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Friday, September 21, 2012

Rubbing Sticks: Lighting The Kindle Fire

I recently obtained a Kindle Fire on which to experiment.  It was booted to the operating system and unlocked.  Naturally, I thought, "Enable USB Debugging and have a go at it with adb."  I looked at the settings and to my surprise: no USB debugging option!  A little research revealed that USB debugging is enabled by default on the Kindle Fire and it runs on a custom Android 2.3.  "Fantastic!" I thought, "This is going to be a piece of cake."

Dashed Hopes

Boy was I wrong.  It's not that the Kindle Fire is particularly hard to deal with, it's just very different from my normal Android experience.  Normally, for the Android Debug Bridge (adb) to connect to an Android device in Linux, the vendor ID needs to be defined in a udev rule.  A quick look at the vendor IDs listed on the Android Developer site reveals the definite lack of a definition for the Kindle.  So, how do we find one?
$ lsusb
Bus 001 Device 001: ID 1d6b:0002 Linux Foundation 2.0 root hub
Bus 002 Device 001: ID 1d6b:0002 Linux Foundation 2.0 root hub
Bus 001 Device 002: ID 8087:0020 Intel Corp. Integrated Rate Matching Hub
Bus 002 Device 002: ID 8087:0020 Intel Corp. Integrated Rate Matching Hub
Bus 001 Device 004: ID 1949:0005 Lab126
The lsusb command displays information about USB buses on the system.  From the output, we see the vendor ID for the Kindle Fire is 0x1949.  Yes, that "Lab126" is the Kindle and yes, the ID is hexadecimal.  And in the event you were wondering, the second hex value after the colon, 0x0005, is the Prodoct ID.

False Hopes

OK, now we're in business, right?  I append the Kindle Fire to my android.rules file in /etc/udev/rules.d/ with the following lines:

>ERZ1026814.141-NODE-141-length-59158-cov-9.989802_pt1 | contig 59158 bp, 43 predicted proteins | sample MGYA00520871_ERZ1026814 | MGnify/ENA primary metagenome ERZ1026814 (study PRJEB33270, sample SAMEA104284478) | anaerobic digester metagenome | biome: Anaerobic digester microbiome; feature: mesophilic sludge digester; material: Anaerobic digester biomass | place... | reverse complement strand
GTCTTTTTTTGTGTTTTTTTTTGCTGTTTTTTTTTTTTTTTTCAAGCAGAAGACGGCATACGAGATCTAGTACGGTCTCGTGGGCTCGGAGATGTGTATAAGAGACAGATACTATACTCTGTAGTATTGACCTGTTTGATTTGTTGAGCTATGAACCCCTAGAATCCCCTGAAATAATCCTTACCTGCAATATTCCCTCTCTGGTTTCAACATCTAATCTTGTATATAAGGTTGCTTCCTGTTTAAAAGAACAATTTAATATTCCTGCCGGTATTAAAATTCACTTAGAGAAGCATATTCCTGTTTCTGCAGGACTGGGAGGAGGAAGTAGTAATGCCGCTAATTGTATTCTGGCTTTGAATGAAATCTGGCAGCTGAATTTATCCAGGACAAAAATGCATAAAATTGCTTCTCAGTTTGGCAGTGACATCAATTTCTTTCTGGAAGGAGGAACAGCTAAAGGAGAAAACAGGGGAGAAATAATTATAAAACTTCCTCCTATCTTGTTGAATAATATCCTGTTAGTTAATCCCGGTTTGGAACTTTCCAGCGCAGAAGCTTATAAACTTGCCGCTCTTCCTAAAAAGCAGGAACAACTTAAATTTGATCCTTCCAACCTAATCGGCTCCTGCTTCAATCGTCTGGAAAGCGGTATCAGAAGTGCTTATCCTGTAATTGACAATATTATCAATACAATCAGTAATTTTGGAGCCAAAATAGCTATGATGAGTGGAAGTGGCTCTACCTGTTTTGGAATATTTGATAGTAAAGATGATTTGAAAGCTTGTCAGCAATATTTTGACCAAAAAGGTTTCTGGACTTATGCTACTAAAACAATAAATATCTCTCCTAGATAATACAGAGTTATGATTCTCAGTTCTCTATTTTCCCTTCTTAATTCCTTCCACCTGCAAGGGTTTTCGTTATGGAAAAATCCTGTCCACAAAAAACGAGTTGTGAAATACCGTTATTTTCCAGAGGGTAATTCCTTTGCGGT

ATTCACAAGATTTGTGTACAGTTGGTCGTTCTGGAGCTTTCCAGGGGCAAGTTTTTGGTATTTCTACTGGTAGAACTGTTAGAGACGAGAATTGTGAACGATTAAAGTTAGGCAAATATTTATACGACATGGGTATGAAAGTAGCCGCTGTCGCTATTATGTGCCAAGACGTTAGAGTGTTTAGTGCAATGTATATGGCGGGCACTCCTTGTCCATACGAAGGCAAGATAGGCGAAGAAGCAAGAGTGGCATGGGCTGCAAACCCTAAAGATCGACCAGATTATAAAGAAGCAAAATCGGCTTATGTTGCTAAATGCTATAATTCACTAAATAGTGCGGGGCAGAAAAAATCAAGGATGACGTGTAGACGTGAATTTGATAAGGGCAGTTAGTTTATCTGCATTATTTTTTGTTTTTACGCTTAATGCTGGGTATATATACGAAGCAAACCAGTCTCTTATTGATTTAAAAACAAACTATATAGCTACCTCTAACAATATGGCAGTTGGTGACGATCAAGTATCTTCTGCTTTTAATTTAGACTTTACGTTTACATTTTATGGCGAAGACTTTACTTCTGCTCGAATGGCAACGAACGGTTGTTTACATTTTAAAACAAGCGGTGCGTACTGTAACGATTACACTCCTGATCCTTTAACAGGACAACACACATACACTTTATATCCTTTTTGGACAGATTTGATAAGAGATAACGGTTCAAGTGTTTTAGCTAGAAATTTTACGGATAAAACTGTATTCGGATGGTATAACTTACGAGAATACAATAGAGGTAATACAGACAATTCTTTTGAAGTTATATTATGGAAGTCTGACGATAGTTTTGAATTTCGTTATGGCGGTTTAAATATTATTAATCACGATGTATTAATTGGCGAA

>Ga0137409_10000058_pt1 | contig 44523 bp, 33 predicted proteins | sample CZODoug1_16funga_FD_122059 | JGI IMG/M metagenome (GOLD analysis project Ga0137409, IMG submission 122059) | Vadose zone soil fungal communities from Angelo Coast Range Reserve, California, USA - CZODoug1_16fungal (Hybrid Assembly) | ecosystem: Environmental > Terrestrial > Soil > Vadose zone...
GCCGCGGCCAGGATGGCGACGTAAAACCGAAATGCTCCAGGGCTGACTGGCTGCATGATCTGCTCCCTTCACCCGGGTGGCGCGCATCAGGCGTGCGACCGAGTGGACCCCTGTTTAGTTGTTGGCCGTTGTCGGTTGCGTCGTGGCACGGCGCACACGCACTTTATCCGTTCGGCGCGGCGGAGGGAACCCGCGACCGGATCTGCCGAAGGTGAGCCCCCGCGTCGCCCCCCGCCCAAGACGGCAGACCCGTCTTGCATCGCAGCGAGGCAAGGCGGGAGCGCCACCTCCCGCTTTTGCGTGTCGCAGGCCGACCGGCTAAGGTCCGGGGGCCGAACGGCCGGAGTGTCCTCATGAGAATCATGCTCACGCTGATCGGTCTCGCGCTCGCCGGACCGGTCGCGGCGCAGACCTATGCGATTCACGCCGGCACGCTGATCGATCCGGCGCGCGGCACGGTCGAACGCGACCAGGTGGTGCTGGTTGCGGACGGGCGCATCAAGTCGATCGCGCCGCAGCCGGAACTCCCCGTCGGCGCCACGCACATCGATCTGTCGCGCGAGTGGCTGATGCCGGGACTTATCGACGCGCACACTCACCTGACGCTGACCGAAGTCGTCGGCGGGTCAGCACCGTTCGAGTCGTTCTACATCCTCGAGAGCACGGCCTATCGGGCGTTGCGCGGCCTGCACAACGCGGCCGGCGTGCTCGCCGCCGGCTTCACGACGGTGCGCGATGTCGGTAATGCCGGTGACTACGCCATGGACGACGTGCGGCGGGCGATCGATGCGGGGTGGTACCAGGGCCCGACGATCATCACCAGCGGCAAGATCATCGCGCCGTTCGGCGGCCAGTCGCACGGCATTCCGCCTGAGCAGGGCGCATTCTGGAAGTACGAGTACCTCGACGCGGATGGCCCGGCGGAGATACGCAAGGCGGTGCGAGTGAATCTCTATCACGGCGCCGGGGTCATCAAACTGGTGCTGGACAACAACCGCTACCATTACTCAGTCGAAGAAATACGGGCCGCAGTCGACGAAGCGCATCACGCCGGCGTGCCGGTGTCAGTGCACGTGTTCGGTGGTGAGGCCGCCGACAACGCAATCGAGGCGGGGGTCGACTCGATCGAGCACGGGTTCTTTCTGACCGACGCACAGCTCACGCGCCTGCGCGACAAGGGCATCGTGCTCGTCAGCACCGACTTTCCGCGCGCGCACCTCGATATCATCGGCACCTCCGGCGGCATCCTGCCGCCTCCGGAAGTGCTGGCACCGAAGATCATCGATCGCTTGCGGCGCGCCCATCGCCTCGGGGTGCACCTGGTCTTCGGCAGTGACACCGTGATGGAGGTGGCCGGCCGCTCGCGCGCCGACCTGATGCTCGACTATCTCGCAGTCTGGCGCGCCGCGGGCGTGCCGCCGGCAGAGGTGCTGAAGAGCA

#Amazon Kindle
SUBSYSTEM=="usb", ATTR{idVendor}=="1949", MODE="0666"
Now I start the adb server and read the device with:
$ adb devices
* daemon not running. starting it now on port 5037 *
* daemon started successfully *
List of devices attached
Nothing!  How can that be?  I've added every new device in this way!  I should see the serial number of the device or at least a series of question marks (indicating I need to restart the server as root because I lack permission to read the device).

Discovering Fire

It took some poking around and some experimentation, but it turns out the only way I could get adb to see the Kindle fire was to add the Vendor ID to the adb_usb.ini file.  "An '.ini' file?  Isn't that for Windows?" you ask.  In a strict sense, an ini file is a text file used for application settings, and it is commonly found on Windows systems, but not exclusively so.

You may recall that when you installed the Android SDK, you launched the android application in the ./android-sdk-linux/tools/ directory.  When you selected and installed the "Android SDK Tools" and "Android SDK Platform Tools", a hidden .android directory was created in your user account, or in the root user account if you ran the tool as administrator (recommended).  In the directory is the adb_usb.ini file, which by default, or after an android update usb command, has the following content:
# cat /root/.android/adb_usb.ini
# ANDROID 3RD PARTY USB VENDOR ID LIST -- DO NOT EDIT.
# USE 'android update adb' TO GENERATE.
# 1 USB VENDOR ID PER LINE.
To connect to the Kindle Fire with adb, we need to append the Vendor ID, as a hexadecimal expression, to the adb_usb.ini file:
# echo 0x1949 >> $HOME/.android/adb_usb.ini
You can see the effect of your command with 'cat':
# cat adb_usb.ini
# ANDROID 3RD PARTY USB VENDOR ID LIST -- DO NOT EDIT.
# USE 'android update adb' TO GENERATE.
# 1 USB VENDOR ID PER LINE.
0x1949
Now, to connect the Fire, all that remains is to restart the adb server:
# adb kill-server
# adb devices
* daemon not running. starting it now on port 5037 *
* daemon started successfully *
List of devices attached
0123456789ABCDEF device
Success!  

To recap, the udev rule does not help us in the case of the Kindle Fire.  The presence of the Vendor ID in the rule or lack there of has no effect on connecting to the device with the Android Debug Bridge in Linux.  The only effective method for connecting to the Fire is to place the Vendor ID in the adb_usb.ini file.

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